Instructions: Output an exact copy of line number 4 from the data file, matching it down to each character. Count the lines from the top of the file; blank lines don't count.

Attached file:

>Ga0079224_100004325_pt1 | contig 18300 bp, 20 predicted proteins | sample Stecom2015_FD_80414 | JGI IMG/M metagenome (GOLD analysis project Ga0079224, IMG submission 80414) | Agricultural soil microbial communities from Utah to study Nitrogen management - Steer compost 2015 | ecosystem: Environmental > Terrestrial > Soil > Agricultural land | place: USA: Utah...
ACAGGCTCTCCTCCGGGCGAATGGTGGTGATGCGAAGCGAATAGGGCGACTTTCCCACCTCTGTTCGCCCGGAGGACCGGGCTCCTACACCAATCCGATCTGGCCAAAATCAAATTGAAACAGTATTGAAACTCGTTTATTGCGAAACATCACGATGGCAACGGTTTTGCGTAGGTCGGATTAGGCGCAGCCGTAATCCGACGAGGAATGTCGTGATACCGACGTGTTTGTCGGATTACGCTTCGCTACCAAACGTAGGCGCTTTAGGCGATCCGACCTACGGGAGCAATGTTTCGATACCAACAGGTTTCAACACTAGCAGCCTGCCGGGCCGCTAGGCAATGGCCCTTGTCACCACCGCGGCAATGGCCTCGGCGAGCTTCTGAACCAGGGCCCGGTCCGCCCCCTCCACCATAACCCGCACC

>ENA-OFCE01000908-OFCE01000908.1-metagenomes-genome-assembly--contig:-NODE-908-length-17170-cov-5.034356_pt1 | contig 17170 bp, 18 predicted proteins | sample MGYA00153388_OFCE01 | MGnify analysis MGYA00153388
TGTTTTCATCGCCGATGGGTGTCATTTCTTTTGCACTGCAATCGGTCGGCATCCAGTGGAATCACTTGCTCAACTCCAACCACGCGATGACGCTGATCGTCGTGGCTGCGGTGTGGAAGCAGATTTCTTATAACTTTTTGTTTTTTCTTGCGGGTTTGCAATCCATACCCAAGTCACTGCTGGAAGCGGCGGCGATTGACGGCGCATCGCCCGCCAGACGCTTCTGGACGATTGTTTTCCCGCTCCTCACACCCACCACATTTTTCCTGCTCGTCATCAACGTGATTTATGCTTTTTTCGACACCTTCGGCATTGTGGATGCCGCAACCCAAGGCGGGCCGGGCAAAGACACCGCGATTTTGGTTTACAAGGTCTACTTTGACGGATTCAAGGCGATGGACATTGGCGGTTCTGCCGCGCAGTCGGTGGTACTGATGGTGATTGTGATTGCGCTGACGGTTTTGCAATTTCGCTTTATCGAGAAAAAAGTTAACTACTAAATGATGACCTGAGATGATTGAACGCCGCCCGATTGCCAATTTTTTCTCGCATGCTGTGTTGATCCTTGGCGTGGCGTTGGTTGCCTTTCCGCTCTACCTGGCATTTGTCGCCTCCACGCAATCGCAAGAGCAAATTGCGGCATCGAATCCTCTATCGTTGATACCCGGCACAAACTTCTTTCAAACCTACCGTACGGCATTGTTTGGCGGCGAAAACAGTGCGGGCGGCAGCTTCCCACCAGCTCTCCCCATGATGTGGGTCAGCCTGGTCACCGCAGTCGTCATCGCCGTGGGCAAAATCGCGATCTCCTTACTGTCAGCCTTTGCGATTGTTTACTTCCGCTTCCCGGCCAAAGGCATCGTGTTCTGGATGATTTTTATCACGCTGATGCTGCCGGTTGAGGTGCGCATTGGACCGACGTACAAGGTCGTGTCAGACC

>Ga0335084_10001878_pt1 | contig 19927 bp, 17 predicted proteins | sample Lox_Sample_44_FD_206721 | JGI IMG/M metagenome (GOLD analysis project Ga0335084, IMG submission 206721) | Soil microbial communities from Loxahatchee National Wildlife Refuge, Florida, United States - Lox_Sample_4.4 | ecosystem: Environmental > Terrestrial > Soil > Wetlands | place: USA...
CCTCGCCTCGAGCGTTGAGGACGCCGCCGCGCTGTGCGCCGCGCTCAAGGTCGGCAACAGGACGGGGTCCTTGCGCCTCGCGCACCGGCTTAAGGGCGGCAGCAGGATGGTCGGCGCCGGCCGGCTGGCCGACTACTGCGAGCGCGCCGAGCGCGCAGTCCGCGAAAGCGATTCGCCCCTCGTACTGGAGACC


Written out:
TGTTTTCATCGCCGATGGGTGTCATTTCTTTTGCACTGCAATCGGTCGGCATCCAGTGGAATCACTTGCTCAACTCCAACCACGCGATGACGCTGATCGTCGTGGCTGCGGTGTGGAAGCAGATTTCTTATAACTTTTTGTTTTTTCTTGCGGGTTTGCAATCCATACCCAAGTCACTGCTGGAAGCGGCGGCGATTGACGGCGCATCGCCCGCCAGACGCTTCTGGACGATTGTTTTCCCGCTCCTCACACCCACCACATTTTTCCTGCTCGTCATCAACGTGATTTATGCTTTTTTCGACACCTTCGGCATTGTGGATGCCGCAACCCAAGGCGGGCCGGGCAAAGACACCGCGATTTTGGTTTACAAGGTCTACTTTGACGGATTCAAGGCGATGGACATTGGCGGTTCTGCCGCGCAGTCGGTGGTACTGATGGTGATTGTGATTGCGCTGACGGTTTTGCAATTTCGCTTTATCGAGAAAAAAGTTAACTACTAAATGATGACCTGAGATGATTGAACGCCGCCCGATTGCCAATTTTTTCTCGCATGCTGTGTTGATCCTTGGCGTGGCGTTGGTTGCCTTTCCGCTCTACCTGGCATTTGTCGCCTCCACGCAATCGCAAGAGCAAATTGCGGCATCGAATCCTCTATCGTTGATACCCGGCACAAACTTCTTTCAAACCTACCGTACGGCATTGTTTGGCGGCGAAAACAGTGCGGGCGGCAGCTTCCCACCAGCTCTCCCCATGATGTGGGTCAGCCTGGTCACCGCAGTCGTCATCGCCGTGGGCAAAATCGCGATCTCCTTACTGTCAGCCTTTGCGATTGTTTACTTCCGCTTCCCGGCCAAAGGCATCGTGTTCTGGATGATTTTTATCACGCTGATGCTGCCGGTTGAGGTGCGCATTGGACCGACGTACAAGGTCGTGTCAGACC